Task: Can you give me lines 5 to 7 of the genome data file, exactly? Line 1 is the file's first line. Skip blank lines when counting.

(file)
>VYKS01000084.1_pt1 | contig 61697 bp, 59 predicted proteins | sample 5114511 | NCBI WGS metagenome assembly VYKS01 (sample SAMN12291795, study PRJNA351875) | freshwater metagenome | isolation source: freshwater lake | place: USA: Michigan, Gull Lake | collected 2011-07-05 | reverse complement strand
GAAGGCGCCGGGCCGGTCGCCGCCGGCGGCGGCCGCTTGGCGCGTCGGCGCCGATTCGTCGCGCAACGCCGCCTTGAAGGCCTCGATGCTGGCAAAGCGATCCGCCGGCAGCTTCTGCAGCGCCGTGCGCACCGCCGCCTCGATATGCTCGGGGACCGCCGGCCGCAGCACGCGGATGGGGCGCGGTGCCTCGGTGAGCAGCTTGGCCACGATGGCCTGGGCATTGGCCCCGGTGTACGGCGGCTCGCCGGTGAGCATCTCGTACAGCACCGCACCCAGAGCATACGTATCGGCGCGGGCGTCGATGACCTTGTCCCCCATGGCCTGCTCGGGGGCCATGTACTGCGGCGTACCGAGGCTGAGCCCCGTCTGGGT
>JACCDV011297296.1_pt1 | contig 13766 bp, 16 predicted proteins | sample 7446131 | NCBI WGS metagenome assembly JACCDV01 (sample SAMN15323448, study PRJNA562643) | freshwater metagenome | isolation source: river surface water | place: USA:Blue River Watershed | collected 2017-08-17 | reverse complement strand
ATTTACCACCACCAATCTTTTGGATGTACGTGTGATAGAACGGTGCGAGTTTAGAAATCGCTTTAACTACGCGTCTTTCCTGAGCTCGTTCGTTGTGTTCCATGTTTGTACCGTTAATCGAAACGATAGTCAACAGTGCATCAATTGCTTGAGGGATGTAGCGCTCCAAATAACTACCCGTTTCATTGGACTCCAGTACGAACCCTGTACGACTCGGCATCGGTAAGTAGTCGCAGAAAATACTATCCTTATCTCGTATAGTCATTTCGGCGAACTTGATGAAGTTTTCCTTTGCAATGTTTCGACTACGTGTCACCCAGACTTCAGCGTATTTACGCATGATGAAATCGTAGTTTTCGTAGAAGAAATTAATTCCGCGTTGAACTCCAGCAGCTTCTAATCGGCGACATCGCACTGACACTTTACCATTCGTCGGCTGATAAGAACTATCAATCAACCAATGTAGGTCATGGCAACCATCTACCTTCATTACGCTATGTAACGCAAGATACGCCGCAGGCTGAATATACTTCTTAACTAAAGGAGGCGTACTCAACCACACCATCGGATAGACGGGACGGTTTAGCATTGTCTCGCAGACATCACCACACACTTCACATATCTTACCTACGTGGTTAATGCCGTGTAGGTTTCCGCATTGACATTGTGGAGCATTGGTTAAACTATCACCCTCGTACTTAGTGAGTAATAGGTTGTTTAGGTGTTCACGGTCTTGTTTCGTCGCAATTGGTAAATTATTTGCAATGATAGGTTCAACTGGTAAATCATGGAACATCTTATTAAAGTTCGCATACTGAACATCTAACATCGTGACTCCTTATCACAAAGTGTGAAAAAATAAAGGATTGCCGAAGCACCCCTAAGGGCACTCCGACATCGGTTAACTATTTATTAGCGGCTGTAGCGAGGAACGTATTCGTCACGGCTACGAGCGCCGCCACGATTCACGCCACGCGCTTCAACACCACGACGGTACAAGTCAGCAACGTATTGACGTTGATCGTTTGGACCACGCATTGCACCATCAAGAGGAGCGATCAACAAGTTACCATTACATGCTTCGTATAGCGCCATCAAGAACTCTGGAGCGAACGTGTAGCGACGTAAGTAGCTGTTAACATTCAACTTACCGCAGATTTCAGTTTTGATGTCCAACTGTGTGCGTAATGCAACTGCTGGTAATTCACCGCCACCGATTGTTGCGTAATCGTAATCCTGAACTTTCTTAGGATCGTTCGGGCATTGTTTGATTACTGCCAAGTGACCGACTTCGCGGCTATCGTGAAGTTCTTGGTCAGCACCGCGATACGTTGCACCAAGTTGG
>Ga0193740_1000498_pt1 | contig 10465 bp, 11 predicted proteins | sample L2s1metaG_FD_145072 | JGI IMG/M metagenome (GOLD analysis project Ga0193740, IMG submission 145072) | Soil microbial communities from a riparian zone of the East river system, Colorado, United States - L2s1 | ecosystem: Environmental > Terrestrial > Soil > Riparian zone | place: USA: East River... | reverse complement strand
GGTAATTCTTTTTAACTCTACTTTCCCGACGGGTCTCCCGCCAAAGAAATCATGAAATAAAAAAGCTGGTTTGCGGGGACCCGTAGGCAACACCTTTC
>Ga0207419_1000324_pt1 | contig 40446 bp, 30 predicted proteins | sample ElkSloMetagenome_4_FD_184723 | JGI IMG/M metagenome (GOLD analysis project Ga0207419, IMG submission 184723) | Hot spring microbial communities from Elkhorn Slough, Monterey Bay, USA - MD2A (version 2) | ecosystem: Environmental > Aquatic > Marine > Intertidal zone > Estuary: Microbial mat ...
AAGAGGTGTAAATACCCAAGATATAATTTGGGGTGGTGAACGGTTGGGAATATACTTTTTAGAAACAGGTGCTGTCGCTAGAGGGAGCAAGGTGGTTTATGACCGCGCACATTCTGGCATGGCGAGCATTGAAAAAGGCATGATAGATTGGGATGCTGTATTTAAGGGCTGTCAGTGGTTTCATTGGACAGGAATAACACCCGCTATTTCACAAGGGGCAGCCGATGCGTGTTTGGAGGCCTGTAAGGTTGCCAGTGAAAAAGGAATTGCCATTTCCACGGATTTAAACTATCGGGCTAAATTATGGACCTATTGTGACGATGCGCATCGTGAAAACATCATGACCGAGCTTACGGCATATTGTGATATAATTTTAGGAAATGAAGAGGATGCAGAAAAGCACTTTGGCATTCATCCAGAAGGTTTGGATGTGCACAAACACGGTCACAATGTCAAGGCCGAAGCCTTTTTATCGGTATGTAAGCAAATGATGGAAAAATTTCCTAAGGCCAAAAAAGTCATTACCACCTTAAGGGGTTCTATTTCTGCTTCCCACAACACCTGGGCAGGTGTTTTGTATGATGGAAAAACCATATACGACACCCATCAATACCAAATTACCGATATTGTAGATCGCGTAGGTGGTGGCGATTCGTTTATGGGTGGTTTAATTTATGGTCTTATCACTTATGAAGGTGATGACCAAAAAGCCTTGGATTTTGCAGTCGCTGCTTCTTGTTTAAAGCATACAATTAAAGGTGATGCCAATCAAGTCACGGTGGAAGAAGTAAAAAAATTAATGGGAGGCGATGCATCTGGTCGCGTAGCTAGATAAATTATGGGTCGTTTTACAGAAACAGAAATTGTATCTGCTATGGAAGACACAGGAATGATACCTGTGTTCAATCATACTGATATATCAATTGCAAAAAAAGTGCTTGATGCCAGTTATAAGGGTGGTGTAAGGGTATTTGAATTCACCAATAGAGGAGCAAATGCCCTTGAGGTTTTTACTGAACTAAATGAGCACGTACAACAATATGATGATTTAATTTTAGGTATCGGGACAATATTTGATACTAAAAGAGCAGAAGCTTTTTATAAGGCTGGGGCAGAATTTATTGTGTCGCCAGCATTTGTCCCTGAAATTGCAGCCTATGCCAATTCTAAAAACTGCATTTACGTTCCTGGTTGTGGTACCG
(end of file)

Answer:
>Ga0193740_1000498_pt1 | contig 10465 bp, 11 predicted proteins | sample L2s1metaG_FD_145072 | JGI IMG/M metagenome (GOLD analysis project Ga0193740, IMG submission 145072) | Soil microbial communities from a riparian zone of the East river system, Colorado, United States - L2s1 | ecosystem: Environmental > Terrestrial > Soil > Riparian zone | place: USA: East River... | reverse complement strand
GGTAATTCTTTTTAACTCTACTTTCCCGACGGGTCTCCCGCCAAAGAAATCATGAAATAAAAAAGCTGGTTTGCGGGGACCCGTAGGCAACACCTTTC
>Ga0207419_1000324_pt1 | contig 40446 bp, 30 predicted proteins | sample ElkSloMetagenome_4_FD_184723 | JGI IMG/M metagenome (GOLD analysis project Ga0207419, IMG submission 184723) | Hot spring microbial communities from Elkhorn Slough, Monterey Bay, USA - MD2A (version 2) | ecosystem: Environmental > Aquatic > Marine > Intertidal zone > Estuary: Microbial mat ...